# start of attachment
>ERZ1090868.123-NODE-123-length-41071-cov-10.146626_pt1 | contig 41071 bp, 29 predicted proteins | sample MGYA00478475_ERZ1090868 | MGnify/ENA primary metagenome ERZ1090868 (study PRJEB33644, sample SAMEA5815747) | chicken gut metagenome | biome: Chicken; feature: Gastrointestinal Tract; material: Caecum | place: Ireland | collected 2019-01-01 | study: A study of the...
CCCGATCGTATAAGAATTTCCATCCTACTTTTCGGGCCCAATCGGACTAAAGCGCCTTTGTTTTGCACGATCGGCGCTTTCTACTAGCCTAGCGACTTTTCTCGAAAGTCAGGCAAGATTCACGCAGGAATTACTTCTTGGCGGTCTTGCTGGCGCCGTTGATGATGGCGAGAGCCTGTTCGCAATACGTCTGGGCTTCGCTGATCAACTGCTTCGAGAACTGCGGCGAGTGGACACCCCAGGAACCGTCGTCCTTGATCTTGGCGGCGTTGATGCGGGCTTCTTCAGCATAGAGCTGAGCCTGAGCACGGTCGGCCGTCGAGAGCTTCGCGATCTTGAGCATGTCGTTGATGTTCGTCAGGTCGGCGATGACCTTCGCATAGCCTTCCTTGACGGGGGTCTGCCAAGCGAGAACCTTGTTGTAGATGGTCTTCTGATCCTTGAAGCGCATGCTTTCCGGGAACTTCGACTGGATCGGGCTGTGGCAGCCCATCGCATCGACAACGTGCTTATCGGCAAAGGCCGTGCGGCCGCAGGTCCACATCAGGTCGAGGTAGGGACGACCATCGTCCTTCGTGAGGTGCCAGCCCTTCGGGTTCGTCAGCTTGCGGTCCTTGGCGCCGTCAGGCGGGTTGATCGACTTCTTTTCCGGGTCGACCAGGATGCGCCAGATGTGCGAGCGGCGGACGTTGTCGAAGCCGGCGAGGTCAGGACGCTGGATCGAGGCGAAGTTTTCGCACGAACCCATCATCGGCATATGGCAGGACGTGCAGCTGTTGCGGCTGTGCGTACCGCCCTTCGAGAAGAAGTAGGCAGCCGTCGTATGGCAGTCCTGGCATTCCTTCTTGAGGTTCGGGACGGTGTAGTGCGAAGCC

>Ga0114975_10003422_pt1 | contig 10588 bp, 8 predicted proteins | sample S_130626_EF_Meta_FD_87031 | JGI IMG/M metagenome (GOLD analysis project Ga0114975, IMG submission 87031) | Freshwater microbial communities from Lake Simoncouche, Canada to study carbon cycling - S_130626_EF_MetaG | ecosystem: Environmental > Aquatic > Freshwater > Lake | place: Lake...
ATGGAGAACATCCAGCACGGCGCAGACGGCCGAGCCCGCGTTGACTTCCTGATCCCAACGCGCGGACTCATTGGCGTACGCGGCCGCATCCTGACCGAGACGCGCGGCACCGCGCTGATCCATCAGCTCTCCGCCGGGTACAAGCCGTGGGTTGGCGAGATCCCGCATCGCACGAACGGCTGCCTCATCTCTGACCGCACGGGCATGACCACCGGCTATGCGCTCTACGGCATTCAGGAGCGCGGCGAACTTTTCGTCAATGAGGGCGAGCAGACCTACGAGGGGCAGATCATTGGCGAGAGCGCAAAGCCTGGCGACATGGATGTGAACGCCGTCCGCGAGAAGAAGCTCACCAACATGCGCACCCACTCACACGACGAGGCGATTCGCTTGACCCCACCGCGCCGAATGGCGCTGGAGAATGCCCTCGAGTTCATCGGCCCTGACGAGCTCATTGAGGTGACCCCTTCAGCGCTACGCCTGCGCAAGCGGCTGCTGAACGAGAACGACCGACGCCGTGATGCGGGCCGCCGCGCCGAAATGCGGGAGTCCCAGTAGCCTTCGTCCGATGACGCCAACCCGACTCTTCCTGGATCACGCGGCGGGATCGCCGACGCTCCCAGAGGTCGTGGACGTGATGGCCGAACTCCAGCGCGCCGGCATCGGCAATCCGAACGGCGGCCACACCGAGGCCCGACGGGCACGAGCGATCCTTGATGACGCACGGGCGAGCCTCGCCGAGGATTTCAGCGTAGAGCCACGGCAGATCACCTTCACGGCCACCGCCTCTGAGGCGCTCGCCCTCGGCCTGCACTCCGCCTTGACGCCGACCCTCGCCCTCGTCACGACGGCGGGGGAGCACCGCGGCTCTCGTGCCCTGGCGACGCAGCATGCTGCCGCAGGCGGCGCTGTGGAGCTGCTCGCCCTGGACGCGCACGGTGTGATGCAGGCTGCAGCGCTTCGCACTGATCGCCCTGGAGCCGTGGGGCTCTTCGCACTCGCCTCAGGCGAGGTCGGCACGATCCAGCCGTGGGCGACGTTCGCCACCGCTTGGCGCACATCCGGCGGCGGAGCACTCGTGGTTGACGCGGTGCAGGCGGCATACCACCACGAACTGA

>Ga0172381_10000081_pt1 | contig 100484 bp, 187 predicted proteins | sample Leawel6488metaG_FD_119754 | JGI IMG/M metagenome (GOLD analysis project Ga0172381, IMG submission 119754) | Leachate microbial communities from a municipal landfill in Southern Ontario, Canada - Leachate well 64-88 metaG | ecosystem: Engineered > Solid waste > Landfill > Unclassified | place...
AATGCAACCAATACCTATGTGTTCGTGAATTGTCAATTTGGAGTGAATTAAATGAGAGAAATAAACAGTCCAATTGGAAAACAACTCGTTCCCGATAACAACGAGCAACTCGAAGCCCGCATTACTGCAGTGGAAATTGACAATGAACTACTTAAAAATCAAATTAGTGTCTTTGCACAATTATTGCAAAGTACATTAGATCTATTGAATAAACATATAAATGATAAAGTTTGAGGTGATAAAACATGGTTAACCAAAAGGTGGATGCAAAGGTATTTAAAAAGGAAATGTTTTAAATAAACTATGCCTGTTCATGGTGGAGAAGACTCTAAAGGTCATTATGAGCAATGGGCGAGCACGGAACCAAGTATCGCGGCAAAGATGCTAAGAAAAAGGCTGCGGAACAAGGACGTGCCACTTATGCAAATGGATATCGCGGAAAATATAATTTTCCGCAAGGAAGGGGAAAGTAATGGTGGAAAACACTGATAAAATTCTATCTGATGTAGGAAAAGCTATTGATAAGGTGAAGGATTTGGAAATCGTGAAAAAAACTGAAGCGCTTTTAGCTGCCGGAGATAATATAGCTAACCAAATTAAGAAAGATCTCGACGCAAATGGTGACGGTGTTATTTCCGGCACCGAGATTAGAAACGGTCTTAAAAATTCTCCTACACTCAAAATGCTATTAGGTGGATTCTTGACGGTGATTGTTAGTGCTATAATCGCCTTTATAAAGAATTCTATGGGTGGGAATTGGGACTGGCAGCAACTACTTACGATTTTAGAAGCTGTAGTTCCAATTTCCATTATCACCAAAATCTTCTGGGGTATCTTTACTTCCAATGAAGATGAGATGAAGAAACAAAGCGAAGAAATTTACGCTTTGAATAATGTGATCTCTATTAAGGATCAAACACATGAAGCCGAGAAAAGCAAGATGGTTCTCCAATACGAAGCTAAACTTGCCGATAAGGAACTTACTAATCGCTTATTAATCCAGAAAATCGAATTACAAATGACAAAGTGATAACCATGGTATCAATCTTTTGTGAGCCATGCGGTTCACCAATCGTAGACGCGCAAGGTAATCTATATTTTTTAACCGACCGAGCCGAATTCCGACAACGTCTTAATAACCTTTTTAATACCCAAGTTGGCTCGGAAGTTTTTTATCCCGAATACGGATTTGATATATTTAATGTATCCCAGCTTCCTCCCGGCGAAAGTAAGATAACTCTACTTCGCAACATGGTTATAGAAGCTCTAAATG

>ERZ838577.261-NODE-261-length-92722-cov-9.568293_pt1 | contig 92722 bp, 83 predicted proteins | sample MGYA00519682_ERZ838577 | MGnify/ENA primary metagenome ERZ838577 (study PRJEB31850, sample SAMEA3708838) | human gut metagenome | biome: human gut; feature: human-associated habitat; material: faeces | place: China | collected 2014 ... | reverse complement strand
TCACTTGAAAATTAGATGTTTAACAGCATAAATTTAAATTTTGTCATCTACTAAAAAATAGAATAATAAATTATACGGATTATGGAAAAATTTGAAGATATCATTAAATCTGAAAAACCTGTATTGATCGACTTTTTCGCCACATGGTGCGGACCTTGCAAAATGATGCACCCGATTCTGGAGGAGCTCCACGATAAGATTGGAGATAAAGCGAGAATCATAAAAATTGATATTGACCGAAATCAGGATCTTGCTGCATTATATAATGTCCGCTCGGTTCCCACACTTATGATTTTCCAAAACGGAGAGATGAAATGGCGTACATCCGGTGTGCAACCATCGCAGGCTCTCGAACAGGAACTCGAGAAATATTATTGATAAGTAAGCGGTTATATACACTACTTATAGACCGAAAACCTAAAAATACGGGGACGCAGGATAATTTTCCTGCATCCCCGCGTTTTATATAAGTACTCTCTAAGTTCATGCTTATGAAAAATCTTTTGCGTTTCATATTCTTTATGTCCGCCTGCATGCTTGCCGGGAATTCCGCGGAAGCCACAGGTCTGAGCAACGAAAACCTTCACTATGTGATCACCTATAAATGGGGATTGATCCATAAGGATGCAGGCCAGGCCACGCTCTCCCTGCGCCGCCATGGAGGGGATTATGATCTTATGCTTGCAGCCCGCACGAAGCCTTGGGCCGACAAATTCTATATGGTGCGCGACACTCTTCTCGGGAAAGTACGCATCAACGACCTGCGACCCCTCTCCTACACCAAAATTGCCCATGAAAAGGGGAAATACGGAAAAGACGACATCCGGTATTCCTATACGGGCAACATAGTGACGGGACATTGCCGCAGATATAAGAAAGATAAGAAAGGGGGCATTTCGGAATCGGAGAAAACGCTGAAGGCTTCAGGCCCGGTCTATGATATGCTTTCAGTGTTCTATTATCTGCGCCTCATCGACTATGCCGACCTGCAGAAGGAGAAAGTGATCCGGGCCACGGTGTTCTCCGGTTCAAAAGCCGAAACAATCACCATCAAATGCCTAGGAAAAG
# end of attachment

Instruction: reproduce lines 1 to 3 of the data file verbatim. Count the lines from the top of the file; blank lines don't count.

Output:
>ERZ1090868.123-NODE-123-length-41071-cov-10.146626_pt1 | contig 41071 bp, 29 predicted proteins | sample MGYA00478475_ERZ1090868 | MGnify/ENA primary metagenome ERZ1090868 (study PRJEB33644, sample SAMEA5815747) | chicken gut metagenome | biome: Chicken; feature: Gastrointestinal Tract; material: Caecum | place: Ireland | collected 2019-01-01 | study: A study of the...
CCCGATCGTATAAGAATTTCCATCCTACTTTTCGGGCCCAATCGGACTAAAGCGCCTTTGTTTTGCACGATCGGCGCTTTCTACTAGCCTAGCGACTTTTCTCGAAAGTCAGGCAAGATTCACGCAGGAATTACTTCTTGGCGGTCTTGCTGGCGCCGTTGATGATGGCGAGAGCCTGTTCGCAATACGTCTGGGCTTCGCTGATCAACTGCTTCGAGAACTGCGGCGAGTGGACACCCCAGGAACCGTCGTCCTTGATCTTGGCGGCGTTGATGCGGGCTTCTTCAGCATAGAGCTGAGCCTGAGCACGGTCGGCCGTCGAGAGCTTCGCGATCTTGAGCATGTCGTTGATGTTCGTCAGGTCGGCGATGACCTTCGCATAGCCTTCCTTGACGGGGGTCTGCCAAGCGAGAACCTTGTTGTAGATGGTCTTCTGATCCTTGAAGCGCATGCTTTCCGGGAACTTCGACTGGATCGGGCTGTGGCAGCCCATCGCATCGACAACGTGCTTATCGGCAAAGGCCGTGCGGCCGCAGGTCCACATCAGGTCGAGGTAGGGACGACCATCGTCCTTCGTGAGGTGCCAGCCCTTCGGGTTCGTCAGCTTGCGGTCCTTGGCGCCGTCAGGCGGGTTGATCGACTTCTTTTCCGGGTCGACCAGGATGCGCCAGATGTGCGAGCGGCGGACGTTGTCGAAGCCGGCGAGGTCAGGACGCTGGATCGAGGCGAAGTTTTCGCACGAACCCATCATCGGCATATGGCAGGACGTGCAGCTGTTGCGGCTGTGCGTACCGCCCTTCGAGAAGAAGTAGGCAGCCGTCGTATGGCAGTCCTGGCATTCCTTCTTGAGGTTCGGGACGGTGTAGTGCGAAGCC

>Ga0114975_10003422_pt1 | contig 10588 bp, 8 predicted proteins | sample S_130626_EF_Meta_FD_87031 | JGI IMG/M metagenome (GOLD analysis project Ga0114975, IMG submission 87031) | Freshwater microbial communities from Lake Simoncouche, Canada to study carbon cycling - S_130626_EF_MetaG | ecosystem: Environmental > Aquatic > Freshwater > Lake | place: Lake...